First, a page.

Tuesday, September 20, 2011

The Manggarai Gate: Operations and data (part 1/2)

Behold! The Manggarai gate, the valve to the heart of Jakarta: 

Human on the right, for scale
How open or closed it is determines if the Presidential Palace is flooded. It is also one of the dirtiest places in the city, where trash is fished out of the river by the crane-full daily.

25 km upstream of the Manggarai gate is Depok and 25 km upstream of that is Bogor. Just outside Bogor is the Observer at Katulampa Dam, discussed in previous posts. Floods passing by Katulampa arrive at Manggarai half a day later and it is the observer's job to warn the people of Jakarta.

Having only 2 million people makes Depok something of a suburb to Jakarta's 10 million. To drive between Depok and Jakarta takes somewhere between a half hour to 28 days, depending on Jakarta's legendary traffic. No doubt, with 1 million people, Bogor is nothing to sniff at either... Bogor's population density is the second highest in the world, nine times as dense as San Francisco. Only Manila is greater as cities go.

Like Katulampa, Manggarai has been around for many years, built by the Dutch before the 1920s. On the wall of the office is a picture of the river from the 1930s:

We got a briefing of the emergency procedures that were triggered by various flow levels, similar to (and indeed related to the operations of) Katulampa Dam.

The site saw action in 2007 when the river rose out of its banks to flood part of the control house and the surrounding neighborhood. The high water level left a black stain on some of the buildings and poles around the site and these were labeled (on February 4, 2007, the water level was 1090 centimeters above the reference level, reading "+1090 4-02-07").

Every 15 minutes the employees check the river level and adjust the gate if necessary. During floods, the CB radio and phone ring off the hook. The operator that guided us around, Dian Nur Cahyono, said that one of the tougher parts of his jobs is when local people call or come to the site to argue about how the gate is being operated, sacrificing their neighborhoods to save some others... especially when that "some others" includes the Presidential Palace and relatively upscale neighborhoods. There is no point arguing with the operator, however, it is all Standard Operating Procedure that is ultimately controlled (and can be overridden) by the Governor.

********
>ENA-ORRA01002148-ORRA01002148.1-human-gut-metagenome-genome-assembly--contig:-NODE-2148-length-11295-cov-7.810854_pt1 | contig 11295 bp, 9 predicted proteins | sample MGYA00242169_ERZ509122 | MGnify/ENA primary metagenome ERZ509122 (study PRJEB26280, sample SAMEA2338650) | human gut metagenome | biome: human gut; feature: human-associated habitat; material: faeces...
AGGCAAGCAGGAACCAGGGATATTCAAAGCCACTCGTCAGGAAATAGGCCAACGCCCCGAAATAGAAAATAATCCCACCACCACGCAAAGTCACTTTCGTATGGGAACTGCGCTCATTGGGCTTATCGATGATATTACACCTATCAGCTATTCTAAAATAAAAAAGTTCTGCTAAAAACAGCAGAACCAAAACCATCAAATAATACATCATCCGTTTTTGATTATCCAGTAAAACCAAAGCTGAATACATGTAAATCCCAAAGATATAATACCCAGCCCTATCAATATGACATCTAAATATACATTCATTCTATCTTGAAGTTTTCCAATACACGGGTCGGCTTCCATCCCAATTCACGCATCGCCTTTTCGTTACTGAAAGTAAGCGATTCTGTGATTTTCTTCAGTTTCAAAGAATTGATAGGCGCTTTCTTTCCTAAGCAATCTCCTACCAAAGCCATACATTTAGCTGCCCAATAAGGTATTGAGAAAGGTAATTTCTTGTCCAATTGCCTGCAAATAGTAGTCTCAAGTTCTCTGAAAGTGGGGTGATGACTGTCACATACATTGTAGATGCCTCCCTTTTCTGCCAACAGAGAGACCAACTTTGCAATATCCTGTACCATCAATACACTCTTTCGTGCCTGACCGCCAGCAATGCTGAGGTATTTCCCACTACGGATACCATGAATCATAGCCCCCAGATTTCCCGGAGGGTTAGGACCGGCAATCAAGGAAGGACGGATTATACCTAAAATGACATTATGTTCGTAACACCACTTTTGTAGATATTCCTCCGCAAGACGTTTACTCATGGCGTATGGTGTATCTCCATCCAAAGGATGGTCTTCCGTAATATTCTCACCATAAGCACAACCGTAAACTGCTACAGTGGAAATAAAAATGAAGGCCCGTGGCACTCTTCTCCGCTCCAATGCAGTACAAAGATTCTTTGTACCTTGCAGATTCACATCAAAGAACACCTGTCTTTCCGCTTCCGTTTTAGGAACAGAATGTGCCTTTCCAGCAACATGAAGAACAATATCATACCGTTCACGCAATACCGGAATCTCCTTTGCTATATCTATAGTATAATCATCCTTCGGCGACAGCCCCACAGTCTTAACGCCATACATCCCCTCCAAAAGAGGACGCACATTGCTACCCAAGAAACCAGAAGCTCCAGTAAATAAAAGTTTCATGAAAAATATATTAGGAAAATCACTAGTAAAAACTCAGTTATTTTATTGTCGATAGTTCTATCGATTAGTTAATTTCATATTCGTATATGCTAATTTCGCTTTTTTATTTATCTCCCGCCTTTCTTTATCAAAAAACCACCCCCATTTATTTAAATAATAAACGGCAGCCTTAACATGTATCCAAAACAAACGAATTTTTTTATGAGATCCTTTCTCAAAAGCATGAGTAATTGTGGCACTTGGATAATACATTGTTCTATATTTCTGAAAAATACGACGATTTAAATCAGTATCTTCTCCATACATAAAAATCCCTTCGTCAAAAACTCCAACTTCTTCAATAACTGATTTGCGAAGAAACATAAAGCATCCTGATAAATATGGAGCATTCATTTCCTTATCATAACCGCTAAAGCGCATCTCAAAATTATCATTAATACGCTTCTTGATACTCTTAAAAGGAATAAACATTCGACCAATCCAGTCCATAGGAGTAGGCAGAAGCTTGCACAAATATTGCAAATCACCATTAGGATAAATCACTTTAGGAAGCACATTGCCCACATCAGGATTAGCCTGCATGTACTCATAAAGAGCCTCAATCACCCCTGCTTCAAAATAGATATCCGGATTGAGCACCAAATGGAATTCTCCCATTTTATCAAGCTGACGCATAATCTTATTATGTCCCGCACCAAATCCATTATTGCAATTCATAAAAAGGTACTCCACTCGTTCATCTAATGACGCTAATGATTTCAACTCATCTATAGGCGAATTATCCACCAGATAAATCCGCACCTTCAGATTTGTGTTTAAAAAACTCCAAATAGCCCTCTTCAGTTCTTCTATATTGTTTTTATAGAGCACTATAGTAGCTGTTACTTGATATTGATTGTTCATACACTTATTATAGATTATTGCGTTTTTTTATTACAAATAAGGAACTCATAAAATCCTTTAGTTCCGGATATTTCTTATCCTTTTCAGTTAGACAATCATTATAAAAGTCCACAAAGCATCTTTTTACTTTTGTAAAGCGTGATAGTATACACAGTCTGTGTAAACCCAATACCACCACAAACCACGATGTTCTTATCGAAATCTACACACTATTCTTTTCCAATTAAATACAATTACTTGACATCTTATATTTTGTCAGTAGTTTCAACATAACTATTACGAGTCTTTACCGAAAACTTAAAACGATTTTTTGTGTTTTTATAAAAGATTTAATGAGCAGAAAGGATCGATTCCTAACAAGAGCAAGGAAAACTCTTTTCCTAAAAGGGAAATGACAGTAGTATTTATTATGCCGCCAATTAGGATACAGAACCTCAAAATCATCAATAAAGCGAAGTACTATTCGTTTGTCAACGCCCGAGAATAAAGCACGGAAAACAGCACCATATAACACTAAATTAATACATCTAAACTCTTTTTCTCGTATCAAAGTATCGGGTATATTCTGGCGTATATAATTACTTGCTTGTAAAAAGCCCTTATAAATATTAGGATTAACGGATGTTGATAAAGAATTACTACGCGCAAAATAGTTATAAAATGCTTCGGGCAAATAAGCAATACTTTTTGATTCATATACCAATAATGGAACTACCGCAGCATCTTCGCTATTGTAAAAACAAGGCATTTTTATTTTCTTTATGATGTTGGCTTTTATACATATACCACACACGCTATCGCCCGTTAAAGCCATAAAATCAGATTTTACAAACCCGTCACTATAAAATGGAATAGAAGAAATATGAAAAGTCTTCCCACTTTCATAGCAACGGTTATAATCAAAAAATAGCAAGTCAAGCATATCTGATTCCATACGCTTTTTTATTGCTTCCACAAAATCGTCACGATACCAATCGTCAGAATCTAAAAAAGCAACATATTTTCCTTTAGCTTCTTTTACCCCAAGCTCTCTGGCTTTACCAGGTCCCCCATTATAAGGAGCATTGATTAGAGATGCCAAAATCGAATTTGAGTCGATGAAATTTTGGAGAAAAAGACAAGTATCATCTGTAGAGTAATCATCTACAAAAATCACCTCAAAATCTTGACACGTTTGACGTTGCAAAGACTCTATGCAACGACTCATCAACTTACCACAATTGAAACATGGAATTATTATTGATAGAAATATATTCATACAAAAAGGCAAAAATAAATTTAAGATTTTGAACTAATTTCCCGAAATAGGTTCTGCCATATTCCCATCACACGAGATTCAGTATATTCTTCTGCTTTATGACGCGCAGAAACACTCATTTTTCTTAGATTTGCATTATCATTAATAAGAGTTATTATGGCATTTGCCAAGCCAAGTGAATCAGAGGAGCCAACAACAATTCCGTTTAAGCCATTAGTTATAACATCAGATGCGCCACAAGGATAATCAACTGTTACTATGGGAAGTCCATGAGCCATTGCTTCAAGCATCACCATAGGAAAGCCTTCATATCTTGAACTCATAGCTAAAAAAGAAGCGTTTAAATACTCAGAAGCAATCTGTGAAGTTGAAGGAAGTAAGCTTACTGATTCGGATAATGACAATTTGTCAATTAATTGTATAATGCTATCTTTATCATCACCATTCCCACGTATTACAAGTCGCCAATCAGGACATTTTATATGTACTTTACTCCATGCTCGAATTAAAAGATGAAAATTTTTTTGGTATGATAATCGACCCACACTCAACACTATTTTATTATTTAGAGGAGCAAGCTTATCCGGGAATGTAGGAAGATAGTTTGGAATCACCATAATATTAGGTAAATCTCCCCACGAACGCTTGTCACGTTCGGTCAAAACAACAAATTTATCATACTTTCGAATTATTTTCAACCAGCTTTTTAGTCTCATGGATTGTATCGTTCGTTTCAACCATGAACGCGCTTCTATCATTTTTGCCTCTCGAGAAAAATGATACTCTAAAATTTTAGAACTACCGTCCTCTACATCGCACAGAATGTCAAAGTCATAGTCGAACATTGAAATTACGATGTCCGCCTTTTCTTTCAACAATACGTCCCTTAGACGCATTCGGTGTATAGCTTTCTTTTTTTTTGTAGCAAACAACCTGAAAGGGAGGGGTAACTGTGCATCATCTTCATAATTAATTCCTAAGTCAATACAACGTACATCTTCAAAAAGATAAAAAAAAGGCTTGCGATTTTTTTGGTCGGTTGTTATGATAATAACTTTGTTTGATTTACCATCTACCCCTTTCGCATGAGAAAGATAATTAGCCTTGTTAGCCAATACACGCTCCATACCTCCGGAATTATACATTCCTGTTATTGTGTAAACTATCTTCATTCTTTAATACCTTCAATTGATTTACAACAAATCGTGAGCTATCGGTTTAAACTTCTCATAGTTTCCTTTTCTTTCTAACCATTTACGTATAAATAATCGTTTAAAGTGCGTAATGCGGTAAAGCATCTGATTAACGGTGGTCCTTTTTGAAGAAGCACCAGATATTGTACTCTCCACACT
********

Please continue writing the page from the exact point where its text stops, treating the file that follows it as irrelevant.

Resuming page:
Dian Nur Cahyono in the upstairs control room
When we asked the operator how he ended up here, he said that he was working in air conditioning and that the local government advertised a job for an expert electrical technician. Before getting the job, he did not fully know what it was about, but now that he works there, he felt pride in doing a public service.

Outside was a rain gauge belonging to BMKG, something like the Indonesian National Weather Service. A palm frond had grown over the gauge likely causing a steady drift in the quality of the measurements.

The operators half-joked that they were afraid to maintain the site; a sign warned that entering the enclosure was a crime endangering the public safety that carried a penalty of 12 years imprisonment. Figuring that I was leaving the country soon, I broke the law by doing some pruning. We'll see if I get extradited.

Sticking it to The Man, climate-data-quality-style. 
I pity the researcher that is going to discover a sudden shift in the time series record (on 9 September 2011, in case you're reading this, researcher from the future). 

Manual raingage in foreground, automatic gauge inside the fence.
At this site, floods only happen a couple times in one's career, but trash is a daily problem. The trash at Manggarai deserves its own post, so that's just what we'll do (tomorrow!).

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